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Ian R Reid et al.
Lancet. 2014 Jan 11;383(9912):146-55. doi: 10.1016/S0140-6736(13)61647-5. Epub 2013 Oct 11.
Background: Findings from recent meta-analyses of vitamin D supplementation without co-administration of calcium have not shown fracture prevention, possibly because of insufficient power or inappropriate doses, or because the intervention was not targeted to deficient populations. Despite these data, almost half of older adults (older than 50 years) continue to use these supplements. Bone mineral density can be used to detect biologically significant effects in much smaller cohorts. We investigated whether vitamin D supplementation affects bone mineral density.
Methods: We searched Web of Science, Embase, and the Cochrane Database, from inception to July 8, 2012, for trials assessing the effects of vitamin D (D3 or D2, but not vitamin D metabolites) on bone mineral density. We included all randomised trials comparing interventions that differed only in vitamin D content, and which included adults (average age >20 years) without other metabolic bone diseases. We pooled data with a random effects meta-analysis with weighted mean differences and 95% CIs reported. To assess heterogeneity in results of individual studies, we used Cochran's Q statistic and the I(2) statistic. The primary endpoint was the percentage change in bone mineral density from baseline.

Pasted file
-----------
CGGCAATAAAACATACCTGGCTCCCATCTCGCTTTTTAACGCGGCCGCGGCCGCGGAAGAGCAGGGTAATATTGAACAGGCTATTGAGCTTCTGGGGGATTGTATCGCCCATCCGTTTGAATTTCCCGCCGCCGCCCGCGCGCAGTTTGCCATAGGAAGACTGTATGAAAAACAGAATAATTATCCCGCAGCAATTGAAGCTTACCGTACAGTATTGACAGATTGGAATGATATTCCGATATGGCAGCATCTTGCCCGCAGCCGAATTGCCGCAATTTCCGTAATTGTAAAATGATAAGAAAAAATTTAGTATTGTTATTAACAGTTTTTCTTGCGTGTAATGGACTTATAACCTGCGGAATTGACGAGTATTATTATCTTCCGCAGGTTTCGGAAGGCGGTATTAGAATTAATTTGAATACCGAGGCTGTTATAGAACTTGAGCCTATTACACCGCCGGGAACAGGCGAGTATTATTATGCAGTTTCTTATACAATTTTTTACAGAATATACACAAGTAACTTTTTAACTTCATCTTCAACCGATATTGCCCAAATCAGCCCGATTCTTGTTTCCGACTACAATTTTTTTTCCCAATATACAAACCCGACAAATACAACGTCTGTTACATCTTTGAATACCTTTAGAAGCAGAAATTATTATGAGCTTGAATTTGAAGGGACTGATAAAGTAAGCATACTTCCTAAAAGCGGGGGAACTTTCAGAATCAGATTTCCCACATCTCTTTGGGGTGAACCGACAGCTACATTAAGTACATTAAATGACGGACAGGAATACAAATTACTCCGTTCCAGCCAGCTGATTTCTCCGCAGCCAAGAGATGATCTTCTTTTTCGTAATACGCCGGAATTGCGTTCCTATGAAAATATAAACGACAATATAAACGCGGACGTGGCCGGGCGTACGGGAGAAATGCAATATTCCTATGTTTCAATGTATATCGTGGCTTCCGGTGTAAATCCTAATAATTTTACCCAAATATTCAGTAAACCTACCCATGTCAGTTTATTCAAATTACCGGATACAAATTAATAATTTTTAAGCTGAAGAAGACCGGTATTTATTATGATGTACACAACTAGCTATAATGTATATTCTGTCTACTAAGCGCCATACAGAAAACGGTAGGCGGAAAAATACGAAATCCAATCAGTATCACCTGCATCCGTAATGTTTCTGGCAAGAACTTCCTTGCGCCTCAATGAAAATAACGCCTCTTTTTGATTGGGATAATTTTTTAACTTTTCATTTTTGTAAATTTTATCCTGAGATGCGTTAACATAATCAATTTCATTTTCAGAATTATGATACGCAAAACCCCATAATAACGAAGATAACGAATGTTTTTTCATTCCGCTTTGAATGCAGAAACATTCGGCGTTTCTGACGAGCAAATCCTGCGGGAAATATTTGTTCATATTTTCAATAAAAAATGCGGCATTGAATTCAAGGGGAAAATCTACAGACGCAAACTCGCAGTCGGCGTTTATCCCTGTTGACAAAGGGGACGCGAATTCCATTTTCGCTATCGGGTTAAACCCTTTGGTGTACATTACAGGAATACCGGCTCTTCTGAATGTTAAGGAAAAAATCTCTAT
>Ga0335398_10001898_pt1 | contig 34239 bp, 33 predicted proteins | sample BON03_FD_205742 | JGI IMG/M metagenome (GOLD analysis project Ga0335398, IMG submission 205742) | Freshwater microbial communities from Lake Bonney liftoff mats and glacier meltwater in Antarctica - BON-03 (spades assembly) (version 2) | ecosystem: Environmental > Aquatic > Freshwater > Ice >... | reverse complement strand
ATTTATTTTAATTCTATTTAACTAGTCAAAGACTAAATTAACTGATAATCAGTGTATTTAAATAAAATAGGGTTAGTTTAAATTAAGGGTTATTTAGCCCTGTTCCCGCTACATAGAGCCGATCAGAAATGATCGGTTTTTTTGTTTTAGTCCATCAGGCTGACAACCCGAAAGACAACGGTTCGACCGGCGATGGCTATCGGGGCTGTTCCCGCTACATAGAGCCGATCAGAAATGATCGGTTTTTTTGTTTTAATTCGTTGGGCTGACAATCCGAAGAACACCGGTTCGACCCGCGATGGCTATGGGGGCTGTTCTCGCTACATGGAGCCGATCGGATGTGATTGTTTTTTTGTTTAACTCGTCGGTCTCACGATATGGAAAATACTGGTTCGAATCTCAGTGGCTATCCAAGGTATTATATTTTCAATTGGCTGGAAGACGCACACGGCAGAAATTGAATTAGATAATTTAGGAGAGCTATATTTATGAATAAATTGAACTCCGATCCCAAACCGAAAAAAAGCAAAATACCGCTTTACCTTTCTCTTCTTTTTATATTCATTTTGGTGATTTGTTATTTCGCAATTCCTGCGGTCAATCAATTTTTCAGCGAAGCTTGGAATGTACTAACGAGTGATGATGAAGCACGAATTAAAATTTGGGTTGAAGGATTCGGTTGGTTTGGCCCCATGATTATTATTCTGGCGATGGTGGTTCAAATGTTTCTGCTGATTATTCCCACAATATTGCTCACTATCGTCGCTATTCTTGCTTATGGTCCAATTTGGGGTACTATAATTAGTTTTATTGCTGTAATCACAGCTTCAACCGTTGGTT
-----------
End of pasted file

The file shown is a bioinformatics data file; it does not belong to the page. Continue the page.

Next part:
Findings: Of 3930 citations identified by the search strategy, 23 studies (mean duration 23·5 months, comprising 4082 participants, 92% women, average age 59 years) met the inclusion criteria. 19 studies had mainly white populations. Mean baseline serum 25-hydroxyvitamin D concentration was less than 50 nmol/L in eight studies (n=1791). In ten studies (n=2294), individuals were given vitamin D doses less than 800 IU per day. Bone mineral density was measured at one to five sites (lumbar spine, femoral neck, total hip, trochanter, total body, or forearm) in each study, so 70 tests of statistical significance were done across the studies. There were six findings of significant benefit, two of significant detriment, and the rest were non-significant. Only one study showed benefit at more than one site. Results of our meta-analysis showed a small benefit at the femoral neck (weighted mean difference 0·8%, 95% CI 0·2-1·4) with heterogeneity among trials (I(2)=67%, p<0·00027). No effect at any other site was reported, including the total hip. We recorded a bias toward positive results at the femoral neck and total hip.
Interpretation: Continuing widespread use of vitamin D for osteoporosis prevention in community-dwelling adults without specific risk factors for vitamin D deficiency seems to be inappropriate.
Funding: Health Research Council of New Zealand.
Copyright © 2014 Elsevier Ltd. All rights reserved.
Resource from https://pubmed.ncbi.nlm.nih.gov/24119980/